Political earthquake in Virginia

Experts caution against reading too much into a single vote — in a primary ballot in the United States mid-term elections, no less — but the defeat of Eric Cantor, the second-ranking Republican in the House of Representatives by the unheralded David Brat is a stunner.

Cantor’s loss is a sobering moment for all U.S. politicians and has upended the conventional wisdom about the tea party’s slide into oblivion. As a result, Republican candidates will tack right against such challengers. Expect yet more gridlock in Washington for the next two years.

Cantor, a seven-term incumbent, was number two in the Republican Party hierarchy in the House of Representatives and was considered by many to be the real leader of a conservative movement within the GOP. He styled himself as one of his party’s “Young Guns,” sporting brash new ideas and actively courting tea party voters.

His pugnacious style and his determination to reject business as usual in Washington earned him the enmity of President Barack Obama and Democrats within the Congress. It also appealed to voters: In the 2012 GOP primary just two years ago, Cantor crushed his opponent with nearly 80 percent of the vote.

This time, however, Cantor seemed to take re-election as a given and, while outspending his opponent 35 to 1, failed to take Brat, a professor of economics at Randolph-Macon College in Ashland, Virginia, seriously. Perhaps Cantor believed that his constituents would not turn their backs on the seniority he enjoyed and the benefits it brought to his district. Or maybe his attitude reflected internal polls that showed Cantor up by 35 points before the election.

Apparently the hard core of conservative voters who turned up for last week’s primary were not impressed. While more than three-quarters of a million people live in Cantor’s district, just 65,000 of them cast ballots in the primary.

Among those that showed up on June 10, Cantor was not so much a leading figure in the party as another Washington politician who put his own needs, and that of the “system” of which he was an integral part, above their own.

When the dust cleared, Brat had won 55.5 percent of the vote and Cantor became the first House majority leader in history to lose a primary renomination.

For many Republicans, the lesson to be learned from Cantor’s defeat is that you cannot be too conservative in primary elections. Immigration, in particular, is not to be touched: Brat attacked Cantor for an apparent willingness to compromise on that topic — a criticism that is especially ironic since the White House sees Cantor as an implacable foe of its attempts to change immigration policy. If that hard line prevails within the GOP, then immigration reform will never make it to the floor of Congress and, given the demographic changes underway in the U.S., the Republican Party will face minority status in national elections for a generation to come.

The larger lesson for many Republicans will be that compromise when dealing with political opponents is a mistake. Instead, ideological purity is to be prized above all else, and defeat is preferred to the surrender of principle. This is the basic position of the tea party movement, which many observers thought had reached its high-water mark.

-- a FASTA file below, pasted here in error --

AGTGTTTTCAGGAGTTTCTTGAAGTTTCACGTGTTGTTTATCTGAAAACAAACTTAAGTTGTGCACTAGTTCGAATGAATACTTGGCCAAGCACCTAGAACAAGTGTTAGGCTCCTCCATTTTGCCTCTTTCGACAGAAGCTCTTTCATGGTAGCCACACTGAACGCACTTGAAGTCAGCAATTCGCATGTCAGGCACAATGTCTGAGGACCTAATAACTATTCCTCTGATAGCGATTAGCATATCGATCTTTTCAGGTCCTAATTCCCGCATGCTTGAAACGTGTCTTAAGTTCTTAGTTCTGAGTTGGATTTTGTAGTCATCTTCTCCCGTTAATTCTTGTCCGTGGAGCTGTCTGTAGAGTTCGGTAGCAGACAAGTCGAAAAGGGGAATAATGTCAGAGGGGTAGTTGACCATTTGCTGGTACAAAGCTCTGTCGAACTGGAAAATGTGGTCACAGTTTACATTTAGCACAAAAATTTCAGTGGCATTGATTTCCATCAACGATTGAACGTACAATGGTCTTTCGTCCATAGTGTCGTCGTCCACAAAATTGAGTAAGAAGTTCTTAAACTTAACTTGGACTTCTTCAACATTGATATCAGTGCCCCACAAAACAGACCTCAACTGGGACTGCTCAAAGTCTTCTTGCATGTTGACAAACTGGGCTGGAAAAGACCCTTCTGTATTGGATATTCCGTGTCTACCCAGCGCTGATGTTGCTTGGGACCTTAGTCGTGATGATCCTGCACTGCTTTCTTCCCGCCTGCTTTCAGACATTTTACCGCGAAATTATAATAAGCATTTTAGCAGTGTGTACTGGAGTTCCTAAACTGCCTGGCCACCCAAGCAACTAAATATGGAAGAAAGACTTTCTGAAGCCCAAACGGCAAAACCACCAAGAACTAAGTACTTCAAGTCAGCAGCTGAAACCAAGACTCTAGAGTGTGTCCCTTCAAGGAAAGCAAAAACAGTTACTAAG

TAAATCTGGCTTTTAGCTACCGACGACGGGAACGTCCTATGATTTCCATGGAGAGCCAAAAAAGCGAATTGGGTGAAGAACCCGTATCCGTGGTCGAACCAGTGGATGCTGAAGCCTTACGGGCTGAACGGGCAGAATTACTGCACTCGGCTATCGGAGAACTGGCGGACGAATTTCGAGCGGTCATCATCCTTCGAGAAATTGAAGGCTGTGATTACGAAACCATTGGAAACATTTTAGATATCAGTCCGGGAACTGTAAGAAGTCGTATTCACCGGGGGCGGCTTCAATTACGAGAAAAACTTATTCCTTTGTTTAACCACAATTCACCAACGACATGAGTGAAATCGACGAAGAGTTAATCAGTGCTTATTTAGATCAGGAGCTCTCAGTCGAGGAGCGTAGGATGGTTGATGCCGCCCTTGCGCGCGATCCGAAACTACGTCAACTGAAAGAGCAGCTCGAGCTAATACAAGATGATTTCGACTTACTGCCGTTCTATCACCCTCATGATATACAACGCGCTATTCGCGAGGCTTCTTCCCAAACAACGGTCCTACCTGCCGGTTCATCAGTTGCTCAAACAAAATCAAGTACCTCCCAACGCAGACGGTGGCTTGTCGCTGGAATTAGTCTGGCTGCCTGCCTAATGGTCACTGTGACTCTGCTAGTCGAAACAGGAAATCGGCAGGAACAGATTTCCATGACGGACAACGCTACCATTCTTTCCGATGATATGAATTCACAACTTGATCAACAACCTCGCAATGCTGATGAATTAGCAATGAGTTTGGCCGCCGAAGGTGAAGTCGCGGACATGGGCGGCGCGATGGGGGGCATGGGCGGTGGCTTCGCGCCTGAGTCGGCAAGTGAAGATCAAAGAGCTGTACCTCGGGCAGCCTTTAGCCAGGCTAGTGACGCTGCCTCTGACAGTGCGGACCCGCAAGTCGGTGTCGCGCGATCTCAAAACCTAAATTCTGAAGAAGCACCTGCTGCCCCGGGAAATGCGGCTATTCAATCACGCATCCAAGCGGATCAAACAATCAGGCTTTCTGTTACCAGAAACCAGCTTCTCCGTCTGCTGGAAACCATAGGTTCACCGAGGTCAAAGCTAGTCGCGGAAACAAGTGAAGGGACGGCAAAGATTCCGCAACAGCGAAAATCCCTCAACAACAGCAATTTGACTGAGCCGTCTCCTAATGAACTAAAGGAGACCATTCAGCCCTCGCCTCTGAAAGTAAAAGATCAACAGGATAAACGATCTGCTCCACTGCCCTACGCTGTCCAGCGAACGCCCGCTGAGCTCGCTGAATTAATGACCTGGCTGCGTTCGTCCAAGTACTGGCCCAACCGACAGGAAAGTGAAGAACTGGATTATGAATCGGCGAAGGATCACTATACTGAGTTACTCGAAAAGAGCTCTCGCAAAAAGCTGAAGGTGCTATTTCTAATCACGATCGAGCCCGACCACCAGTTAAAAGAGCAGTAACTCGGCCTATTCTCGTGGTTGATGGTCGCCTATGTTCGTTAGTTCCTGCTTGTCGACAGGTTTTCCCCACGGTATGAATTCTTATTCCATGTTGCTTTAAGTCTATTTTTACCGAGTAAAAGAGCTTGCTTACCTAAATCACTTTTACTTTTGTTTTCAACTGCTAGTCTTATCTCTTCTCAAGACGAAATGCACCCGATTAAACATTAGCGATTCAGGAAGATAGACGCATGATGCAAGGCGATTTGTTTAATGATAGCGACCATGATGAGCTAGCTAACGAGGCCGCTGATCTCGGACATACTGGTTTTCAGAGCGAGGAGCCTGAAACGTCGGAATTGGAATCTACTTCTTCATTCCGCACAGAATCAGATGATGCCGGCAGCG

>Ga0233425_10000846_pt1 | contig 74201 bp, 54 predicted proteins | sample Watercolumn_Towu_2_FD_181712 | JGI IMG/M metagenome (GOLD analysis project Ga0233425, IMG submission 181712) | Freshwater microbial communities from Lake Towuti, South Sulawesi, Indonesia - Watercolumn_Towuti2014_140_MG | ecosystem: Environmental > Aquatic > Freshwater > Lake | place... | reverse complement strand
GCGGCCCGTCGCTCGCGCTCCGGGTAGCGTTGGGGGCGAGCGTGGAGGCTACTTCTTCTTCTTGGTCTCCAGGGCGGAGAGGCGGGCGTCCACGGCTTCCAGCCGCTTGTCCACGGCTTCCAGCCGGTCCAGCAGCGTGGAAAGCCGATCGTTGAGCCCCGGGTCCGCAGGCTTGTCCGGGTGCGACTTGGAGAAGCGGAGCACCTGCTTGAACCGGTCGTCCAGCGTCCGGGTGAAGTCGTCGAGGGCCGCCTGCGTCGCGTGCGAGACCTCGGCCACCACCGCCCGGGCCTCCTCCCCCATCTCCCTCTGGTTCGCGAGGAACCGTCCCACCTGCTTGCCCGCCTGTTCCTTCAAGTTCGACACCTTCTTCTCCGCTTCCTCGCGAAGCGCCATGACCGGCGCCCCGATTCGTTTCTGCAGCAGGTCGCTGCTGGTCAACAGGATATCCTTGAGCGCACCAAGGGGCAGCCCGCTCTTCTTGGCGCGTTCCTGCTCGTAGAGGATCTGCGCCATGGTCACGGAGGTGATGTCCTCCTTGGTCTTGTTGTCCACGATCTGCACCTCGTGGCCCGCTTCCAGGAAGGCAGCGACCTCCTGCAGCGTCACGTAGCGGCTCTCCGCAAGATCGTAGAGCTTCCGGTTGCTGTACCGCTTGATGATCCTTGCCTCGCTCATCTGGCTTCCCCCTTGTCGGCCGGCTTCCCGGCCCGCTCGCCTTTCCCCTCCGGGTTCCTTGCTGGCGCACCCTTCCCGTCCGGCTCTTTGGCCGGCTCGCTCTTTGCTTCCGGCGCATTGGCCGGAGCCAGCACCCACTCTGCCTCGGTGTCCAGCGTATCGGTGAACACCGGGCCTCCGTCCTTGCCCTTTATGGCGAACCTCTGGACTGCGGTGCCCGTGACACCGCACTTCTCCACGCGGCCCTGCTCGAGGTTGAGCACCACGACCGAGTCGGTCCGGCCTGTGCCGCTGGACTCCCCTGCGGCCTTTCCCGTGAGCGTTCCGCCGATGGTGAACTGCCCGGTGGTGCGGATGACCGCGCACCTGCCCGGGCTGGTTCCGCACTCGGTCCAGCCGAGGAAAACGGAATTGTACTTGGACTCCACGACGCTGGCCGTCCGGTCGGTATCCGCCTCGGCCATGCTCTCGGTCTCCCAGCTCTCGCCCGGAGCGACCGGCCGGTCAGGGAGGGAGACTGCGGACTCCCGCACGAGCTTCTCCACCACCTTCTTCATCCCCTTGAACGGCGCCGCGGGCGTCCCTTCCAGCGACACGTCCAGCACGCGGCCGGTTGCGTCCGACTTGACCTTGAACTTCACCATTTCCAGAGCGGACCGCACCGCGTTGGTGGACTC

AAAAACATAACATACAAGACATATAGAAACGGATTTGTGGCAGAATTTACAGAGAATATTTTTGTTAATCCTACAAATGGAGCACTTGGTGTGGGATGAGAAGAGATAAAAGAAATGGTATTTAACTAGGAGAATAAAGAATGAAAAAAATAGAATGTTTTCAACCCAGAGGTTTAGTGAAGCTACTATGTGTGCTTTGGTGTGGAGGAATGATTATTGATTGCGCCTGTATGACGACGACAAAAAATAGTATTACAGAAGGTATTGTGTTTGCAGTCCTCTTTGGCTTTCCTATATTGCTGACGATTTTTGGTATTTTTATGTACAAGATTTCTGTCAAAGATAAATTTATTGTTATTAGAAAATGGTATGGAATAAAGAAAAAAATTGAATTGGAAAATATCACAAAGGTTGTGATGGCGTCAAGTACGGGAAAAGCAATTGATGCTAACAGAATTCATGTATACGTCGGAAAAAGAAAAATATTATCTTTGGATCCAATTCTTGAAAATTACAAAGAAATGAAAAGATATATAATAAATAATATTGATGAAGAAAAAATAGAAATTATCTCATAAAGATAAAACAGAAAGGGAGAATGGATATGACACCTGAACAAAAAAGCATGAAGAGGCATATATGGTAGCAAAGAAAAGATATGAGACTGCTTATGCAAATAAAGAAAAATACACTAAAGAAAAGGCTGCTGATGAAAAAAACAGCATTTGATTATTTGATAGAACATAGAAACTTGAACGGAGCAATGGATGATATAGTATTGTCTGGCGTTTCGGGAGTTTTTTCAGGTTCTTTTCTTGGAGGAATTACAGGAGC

Since the defeat of Mitt Romney in the 2012 presidential election and the failure of the Republican Party to retake the Senate, there has been a battle within the GOP for the soul of the party, with “establishment” Republicans battling tea party insurgents for supremacy.

The prevailing narrative is that the old guard was ascendant; the victory of Mitch McConnell of Kentucky on May 20 against a tea party challenger was proof of the mainstream’s return. The reality is more complex, however: The entire GOP has moved to the right, so that all primary candidates are largely indistinguishable.

The immediate question for the GOP is how competitive Brat will be in the general election when he meets Jack Trammell, another Randolph-Macon College professor. He was a last-minute choice by the Democratic Party, which did not expect Cantor to lose the primary.

The prospect of a tea party resurgence has Democratic Party strategists rejoicing as they anticipate a shift to the right by the GOP in the midterm elections later this year and the 2016 presidential campaign.

Still, most observers believe that the GOP will maintain its majority in the House and will retake control of the Senate in the November vote. The electoral math works against the Democratic Party: Too many of their seats are up for election in states that voted for Romney in 2012. A GOP-controlled Congress that is hostile to the very concept of compromise promises yet more gridlock in Washington.

Tough issues such as immigration will be sidelined and high-profile political initiatives, such as hearings about the behavior of the Internal Revenue Service or the Benghazi tragedy — the assaults on Sept. 11, 2012, by Islamic militants that left four Americans dead — will get attention.

There is a real danger that extreme positions on honoring U.S. debt could prevail, forcing a political and constitutional showdown between Obama and Congress.

As bad as U.S. politics seem right now, they could get even worse if a permanent campaign becomes the norm until the 2016 election.